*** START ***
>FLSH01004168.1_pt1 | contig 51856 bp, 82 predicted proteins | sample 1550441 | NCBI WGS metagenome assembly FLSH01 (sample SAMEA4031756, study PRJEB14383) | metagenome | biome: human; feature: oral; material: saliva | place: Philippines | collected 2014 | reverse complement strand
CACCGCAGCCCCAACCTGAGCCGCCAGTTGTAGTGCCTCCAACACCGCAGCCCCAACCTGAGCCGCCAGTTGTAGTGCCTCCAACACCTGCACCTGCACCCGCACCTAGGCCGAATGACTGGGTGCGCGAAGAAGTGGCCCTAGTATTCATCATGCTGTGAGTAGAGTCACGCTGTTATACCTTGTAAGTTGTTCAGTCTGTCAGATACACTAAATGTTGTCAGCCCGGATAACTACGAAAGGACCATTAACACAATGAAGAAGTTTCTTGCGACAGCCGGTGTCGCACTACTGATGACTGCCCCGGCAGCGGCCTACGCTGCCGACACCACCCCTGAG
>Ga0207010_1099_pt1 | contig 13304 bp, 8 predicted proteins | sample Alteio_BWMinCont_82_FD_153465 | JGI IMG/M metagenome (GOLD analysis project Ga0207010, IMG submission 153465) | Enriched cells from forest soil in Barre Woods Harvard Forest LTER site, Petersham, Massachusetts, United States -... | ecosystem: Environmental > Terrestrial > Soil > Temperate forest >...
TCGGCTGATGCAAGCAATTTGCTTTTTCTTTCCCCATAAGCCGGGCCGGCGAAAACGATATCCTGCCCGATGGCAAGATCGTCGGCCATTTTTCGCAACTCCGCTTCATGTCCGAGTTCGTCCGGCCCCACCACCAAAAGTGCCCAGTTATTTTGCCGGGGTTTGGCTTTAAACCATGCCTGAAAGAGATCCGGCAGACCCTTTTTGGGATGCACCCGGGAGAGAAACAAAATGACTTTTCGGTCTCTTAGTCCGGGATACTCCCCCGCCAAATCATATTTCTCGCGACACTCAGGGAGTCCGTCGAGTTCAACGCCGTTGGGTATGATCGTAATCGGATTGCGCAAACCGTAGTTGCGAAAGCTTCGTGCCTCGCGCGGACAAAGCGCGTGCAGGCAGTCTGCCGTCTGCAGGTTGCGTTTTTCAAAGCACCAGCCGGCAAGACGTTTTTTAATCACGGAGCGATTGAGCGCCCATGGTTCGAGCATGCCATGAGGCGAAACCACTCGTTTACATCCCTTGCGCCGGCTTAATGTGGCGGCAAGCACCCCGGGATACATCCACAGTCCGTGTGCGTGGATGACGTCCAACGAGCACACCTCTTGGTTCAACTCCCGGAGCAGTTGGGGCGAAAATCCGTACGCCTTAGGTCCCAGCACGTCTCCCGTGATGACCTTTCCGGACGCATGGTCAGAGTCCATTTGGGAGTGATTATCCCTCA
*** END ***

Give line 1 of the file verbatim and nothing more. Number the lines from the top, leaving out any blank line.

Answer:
>FLSH01004168.1_pt1 | contig 51856 bp, 82 predicted proteins | sample 1550441 | NCBI WGS metagenome assembly FLSH01 (sample SAMEA4031756, study PRJEB14383) | metagenome | biome: human; feature: oral; material: saliva | place: Philippines | collected 2014 | reverse complement strand